Judge, oh you Gods! how dearly Cæfar lov'd him;
This, this, was the unkindest cut of all;
For, when the noble Cæfar faw him ftab,
Ingratitude, more strong than traitors arms,
Quite vanquish'd him; then burt his mighty heart;

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And, in (11) this mantle muffling up his face,
Even at the base of Pompey's statue,

(Which all the while ran blood) great Cæfar fell.
O what a fall was there, my countrymen!
Then I, and you, and all of us fell down :
Whilft bloody treafon flourish'd over us.

O now you weep; and, I perceive, you feel
The dint of pity; thefe are gracious drops.

Kind fouls! what, weep you, when you but behold
Our Cæfar's vefture wounded? look you here!
Here is himself, marr'd, as you fee, by traitors.
1 Pleb. O piteous fpectacle!

2 Pleb. We will be reveng`d; revenge; aboutfeek-burn-fire-kill-flay! let not a traitor live. Ant. Good friends, fweet friends, let me not ftir you up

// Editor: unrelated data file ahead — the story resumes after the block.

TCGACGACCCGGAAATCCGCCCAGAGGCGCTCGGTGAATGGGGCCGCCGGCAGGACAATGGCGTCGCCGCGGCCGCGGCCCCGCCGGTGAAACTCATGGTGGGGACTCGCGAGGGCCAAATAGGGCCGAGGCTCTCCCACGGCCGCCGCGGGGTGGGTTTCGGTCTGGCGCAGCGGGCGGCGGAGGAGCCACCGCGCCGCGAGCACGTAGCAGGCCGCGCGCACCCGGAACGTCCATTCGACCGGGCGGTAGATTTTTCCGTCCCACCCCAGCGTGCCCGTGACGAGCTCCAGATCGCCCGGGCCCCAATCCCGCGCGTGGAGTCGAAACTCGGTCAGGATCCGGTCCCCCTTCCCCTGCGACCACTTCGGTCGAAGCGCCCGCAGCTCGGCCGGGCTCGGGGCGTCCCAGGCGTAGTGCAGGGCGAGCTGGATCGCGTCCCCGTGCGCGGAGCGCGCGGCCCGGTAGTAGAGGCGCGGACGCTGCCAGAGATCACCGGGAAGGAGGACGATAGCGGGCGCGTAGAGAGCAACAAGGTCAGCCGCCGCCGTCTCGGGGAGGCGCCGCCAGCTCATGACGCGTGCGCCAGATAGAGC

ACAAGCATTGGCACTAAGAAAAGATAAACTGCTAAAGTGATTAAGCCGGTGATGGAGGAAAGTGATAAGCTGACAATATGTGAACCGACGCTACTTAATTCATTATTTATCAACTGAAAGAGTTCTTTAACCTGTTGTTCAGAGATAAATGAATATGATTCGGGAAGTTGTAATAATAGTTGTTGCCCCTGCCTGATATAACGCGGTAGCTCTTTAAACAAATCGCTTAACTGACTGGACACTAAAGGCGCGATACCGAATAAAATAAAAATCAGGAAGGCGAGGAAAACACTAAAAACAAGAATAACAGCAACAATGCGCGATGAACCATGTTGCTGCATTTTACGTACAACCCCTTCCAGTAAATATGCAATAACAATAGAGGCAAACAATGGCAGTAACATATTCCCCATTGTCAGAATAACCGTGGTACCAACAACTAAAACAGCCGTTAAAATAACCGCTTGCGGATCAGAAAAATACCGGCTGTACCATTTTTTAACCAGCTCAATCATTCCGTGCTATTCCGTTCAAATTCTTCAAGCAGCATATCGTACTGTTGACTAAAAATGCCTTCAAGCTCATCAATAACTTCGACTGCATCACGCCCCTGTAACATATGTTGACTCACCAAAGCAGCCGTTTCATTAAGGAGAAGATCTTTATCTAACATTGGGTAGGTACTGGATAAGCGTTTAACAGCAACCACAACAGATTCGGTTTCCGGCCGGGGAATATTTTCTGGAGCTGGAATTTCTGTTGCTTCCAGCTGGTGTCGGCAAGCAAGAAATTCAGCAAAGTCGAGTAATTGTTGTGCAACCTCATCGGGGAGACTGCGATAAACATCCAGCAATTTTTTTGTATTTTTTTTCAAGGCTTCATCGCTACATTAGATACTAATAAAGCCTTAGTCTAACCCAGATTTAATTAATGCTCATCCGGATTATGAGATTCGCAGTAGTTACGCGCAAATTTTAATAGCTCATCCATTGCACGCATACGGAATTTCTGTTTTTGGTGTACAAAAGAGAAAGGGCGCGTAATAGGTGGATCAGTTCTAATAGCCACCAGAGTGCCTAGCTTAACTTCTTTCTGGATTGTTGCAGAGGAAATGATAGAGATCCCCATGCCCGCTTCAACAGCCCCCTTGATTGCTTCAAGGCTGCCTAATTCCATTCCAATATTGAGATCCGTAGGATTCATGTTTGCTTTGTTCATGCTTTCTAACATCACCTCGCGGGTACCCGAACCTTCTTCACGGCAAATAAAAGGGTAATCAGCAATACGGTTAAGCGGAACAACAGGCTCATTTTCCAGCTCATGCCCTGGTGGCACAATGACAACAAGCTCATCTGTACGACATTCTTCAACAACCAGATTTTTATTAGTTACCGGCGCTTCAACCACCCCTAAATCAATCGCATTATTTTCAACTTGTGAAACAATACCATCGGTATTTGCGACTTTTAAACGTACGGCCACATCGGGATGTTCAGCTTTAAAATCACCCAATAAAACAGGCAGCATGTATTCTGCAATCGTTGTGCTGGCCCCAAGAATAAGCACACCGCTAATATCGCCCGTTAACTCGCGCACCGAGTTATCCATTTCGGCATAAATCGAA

To fuch a fudden flood of mutiny:

They, that have done this deed, are honourable.
What private griefs they have, alas! I know not,
That made them do it: they are wife and honourable;
And will, no doubt, with reasons answer you.
I come not, friends, to fteal away your hearts;
I am no orator, as Brutus is:

But, as you know me all, a plain, blunt man,

(12) That love my friend; and that they know full


That give me publick leave to speak of him :
For I have neither wit, nor words, nor worth,
Action or utt'rance, nor the power of speech,

(11) This] Upton vulg. bis. "The action and the emphafis is highly improved by this eafy change." The reader may fee a fevere comment on a note of Mr. Warburton's, concerning this mantle in the 14th page of the Preface to Upton's obfervations on Shakespear.

(12) See Vol. I. p. 177. n, 6,


To ftir mens blood; I only speak right on.

I tell you that, which you yourfelves do know ; Shew you fweet Cæfar's wounds, poor, poor dumb


And bid them speak for me.

But were I Brutus,
And Brutus Antony, there were an Antony
Would ruffle up your fpirits, and put a tongue
In every wound of Cæfar, that should move
The stones of Rome to rife and mutiny.



Ceremony infincere.

-Ever note, Lucilius,

When love begins to ficken and decay,
It ufeth an enforced ceremony;

There are no tricks in plain and fimple faith:
But hollow men, like horfes hot at hand,

Make gallant fhew and promise of their mettle;
But when they fhould endure the bloody fpur,
They fall their creft, and, like deceitful jades,
Sink in the trial.

SCENE III. Changes to the Infide of Brutus's Tent.